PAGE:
BOSTON (AP) — Justices of Massachusetts' highest court heard arguments Thursday on whether special magistrates who are trying to unburden trial courts of a flood of drug cases tainted by a state laboratory scandal may release convicts on bail before they're granted new trials.
Special "drug lab" court sessions began after authorities shut down Hinton state lab in Boston last summer following allegations that former chemist Annie Dookhan faked test results and tampered with evidence in narcotics cases.
Dookhan, 35, of Franklin, has pleaded not guilty to perjury, obstruction of justice and other charges following a 27-count grand jury indictment stemming from cases in six counties. Authorities have said Dookhan tested more than 60,000 drug samples involving 34,000 defendants during her nine years at the lab.
Since then, dozens of defendants whose cases involved evidence that Dookhan handled have been freed while their new trial motions are pending.
But Essex County District Attorney Jonathan Blodgett is challenging whether the special magistrates, all retired Superior Court judges, may put sentences on hold and release drug convicts on bail before decisions on whether they'll get new trials.
Typically, a judge first decides whether a defendant should get a new trial and then considers whether that person should be free in the meantime.
Blodgett's office also is asking the high court to decide whether a special magistrate has the authority to reconsider a decision by a judge to deny a motion to put a sentence on hold and release a defendant on bail. And the district attorney wants the court to clarify whether a guilty plea by a so-called Dookhan defendant is valid if the process involves a judge and a special magistrate.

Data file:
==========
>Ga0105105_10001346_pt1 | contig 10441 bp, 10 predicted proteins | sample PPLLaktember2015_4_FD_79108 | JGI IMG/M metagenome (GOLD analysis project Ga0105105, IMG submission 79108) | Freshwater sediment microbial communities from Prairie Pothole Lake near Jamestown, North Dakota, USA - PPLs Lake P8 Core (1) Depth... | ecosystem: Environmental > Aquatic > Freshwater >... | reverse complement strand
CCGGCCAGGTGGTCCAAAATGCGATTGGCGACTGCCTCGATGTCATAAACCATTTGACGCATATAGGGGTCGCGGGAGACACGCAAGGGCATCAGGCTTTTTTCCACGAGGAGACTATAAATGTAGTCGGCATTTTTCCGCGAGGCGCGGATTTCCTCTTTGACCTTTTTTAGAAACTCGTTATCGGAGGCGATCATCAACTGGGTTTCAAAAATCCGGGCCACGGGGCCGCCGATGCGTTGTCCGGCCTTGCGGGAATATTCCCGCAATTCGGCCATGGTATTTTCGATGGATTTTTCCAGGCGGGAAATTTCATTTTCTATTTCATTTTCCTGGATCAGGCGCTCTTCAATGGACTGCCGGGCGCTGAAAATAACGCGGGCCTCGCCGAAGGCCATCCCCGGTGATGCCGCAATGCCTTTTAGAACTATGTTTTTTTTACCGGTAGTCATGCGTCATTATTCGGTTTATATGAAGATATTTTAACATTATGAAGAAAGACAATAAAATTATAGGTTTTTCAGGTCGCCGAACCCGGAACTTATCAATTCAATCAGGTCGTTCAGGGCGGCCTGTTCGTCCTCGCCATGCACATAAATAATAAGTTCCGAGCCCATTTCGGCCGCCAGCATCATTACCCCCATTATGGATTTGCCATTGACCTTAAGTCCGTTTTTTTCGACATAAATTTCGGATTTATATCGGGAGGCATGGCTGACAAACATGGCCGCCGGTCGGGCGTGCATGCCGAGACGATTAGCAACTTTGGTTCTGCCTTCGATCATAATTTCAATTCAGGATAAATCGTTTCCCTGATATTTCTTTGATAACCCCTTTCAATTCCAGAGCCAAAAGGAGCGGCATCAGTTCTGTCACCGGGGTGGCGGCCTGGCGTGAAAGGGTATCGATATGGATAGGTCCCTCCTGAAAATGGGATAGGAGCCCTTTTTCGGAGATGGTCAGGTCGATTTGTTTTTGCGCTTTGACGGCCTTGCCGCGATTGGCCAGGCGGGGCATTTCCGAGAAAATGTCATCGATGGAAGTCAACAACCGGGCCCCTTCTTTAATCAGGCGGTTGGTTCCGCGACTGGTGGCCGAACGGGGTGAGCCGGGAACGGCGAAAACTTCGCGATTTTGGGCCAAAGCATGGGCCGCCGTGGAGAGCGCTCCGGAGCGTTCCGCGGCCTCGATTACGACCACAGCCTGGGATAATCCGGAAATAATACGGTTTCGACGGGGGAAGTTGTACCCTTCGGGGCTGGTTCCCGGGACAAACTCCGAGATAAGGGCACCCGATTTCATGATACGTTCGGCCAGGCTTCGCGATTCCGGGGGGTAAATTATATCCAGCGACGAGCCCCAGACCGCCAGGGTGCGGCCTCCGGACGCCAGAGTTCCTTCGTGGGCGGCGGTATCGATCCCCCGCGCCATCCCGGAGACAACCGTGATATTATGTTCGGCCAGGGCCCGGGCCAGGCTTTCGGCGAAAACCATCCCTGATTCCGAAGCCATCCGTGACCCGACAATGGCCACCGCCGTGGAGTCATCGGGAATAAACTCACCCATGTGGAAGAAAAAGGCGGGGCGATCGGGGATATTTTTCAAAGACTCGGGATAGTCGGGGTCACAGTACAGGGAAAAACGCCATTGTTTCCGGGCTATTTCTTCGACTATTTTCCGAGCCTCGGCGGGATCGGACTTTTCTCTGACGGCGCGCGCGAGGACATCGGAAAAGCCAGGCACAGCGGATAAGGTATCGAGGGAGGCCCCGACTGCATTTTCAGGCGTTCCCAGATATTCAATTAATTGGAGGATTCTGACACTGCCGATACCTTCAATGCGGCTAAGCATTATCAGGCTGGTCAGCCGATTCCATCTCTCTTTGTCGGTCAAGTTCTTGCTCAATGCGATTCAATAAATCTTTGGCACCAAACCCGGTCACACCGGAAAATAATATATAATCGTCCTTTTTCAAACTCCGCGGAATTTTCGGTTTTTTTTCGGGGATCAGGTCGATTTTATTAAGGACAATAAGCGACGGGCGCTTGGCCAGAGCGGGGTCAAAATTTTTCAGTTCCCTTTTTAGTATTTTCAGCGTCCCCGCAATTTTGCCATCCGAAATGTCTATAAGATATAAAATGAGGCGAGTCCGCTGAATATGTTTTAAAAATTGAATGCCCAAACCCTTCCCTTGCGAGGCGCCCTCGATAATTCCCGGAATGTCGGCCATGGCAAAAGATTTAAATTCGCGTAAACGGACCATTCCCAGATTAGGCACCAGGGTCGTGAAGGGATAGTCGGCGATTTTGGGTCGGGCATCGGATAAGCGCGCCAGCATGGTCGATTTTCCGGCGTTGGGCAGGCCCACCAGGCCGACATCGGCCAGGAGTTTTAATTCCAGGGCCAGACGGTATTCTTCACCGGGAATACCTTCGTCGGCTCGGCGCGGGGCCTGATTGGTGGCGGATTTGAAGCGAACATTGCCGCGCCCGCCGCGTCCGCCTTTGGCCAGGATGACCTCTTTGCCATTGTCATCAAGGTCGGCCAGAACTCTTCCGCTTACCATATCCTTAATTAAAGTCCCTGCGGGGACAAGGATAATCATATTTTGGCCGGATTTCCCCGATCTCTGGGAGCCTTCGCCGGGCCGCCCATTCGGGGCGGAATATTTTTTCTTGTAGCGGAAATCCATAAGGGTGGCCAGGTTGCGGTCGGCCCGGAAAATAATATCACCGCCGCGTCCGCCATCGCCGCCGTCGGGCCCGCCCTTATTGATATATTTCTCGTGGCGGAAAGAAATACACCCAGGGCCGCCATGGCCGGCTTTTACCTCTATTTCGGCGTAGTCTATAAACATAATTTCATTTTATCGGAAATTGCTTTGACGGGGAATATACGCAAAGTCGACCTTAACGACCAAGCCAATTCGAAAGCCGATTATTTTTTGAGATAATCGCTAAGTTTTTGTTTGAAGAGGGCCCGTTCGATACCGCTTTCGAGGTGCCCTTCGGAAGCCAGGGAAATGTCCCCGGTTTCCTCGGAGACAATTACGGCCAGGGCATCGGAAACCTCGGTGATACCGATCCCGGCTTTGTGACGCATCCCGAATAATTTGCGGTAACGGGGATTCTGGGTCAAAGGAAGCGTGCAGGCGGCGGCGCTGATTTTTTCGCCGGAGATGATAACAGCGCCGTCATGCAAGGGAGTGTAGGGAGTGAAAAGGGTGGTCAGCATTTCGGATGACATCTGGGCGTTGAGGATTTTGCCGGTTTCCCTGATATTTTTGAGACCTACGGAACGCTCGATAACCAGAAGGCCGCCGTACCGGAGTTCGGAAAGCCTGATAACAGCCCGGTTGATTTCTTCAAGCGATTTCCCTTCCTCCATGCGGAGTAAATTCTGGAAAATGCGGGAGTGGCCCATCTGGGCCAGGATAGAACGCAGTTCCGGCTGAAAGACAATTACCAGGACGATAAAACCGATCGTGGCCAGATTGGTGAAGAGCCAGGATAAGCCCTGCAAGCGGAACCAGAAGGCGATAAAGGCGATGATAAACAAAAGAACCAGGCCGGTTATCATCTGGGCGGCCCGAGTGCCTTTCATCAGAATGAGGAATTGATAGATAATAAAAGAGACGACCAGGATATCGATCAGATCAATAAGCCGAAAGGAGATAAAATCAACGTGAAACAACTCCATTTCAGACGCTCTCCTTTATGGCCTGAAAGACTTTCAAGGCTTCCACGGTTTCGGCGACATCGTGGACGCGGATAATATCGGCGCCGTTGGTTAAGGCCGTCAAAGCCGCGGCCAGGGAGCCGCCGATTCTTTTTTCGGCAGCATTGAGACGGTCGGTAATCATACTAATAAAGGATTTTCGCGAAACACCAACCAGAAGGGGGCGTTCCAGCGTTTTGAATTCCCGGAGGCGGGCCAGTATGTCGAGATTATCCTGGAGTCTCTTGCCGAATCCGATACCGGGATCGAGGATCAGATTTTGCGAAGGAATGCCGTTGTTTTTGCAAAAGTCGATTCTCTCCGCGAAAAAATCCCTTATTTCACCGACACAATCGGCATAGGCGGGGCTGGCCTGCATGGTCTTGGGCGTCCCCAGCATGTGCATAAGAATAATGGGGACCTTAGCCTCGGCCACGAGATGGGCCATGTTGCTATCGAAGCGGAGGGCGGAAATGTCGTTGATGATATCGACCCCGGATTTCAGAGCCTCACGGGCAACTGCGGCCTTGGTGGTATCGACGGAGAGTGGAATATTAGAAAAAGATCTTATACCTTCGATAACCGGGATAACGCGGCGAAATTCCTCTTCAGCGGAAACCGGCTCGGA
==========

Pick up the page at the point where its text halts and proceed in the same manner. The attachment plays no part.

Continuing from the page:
"The rules of criminal procedure are not being followed," Essex Assistant District Attorney Ron DeRosa told the seven judges of the Supreme Judicial Court.
But lawyers from the American Civil Liberties Union of Massachusetts and the state's public defender agency, Committee for Public Counsel Services, argued that the thousands of defendants whose cases are caught up in the crisis deserve immediate relief.
"Defendants lost their liberty on account of this fraud," CPCS attorney Beth Eisenberg told the justices.
The agencies made their legal arguments on behalf of two drug convicts from Essex County cases who are seeking release from custody.
ACLU lawyer Matthew Segal asked the justices to affirm the authority of the special magistrates, saying defendants are bearing a burden caused by misconduct at the lab.
In a third related case, Assistant Attorney General Jennifer Miller argued on behalf of the Massachusetts Superior Court system, saying use of special magistrates is an effort by the court "to address these cases in a timely way and in an unchaotic way."
She said the lab scandal set up an unprecedented problem in the criminal justice system, and that inmates need a mechanism to come forward and ask for release.
A court spokeswoman said the justices will issue a ruling within 130 days.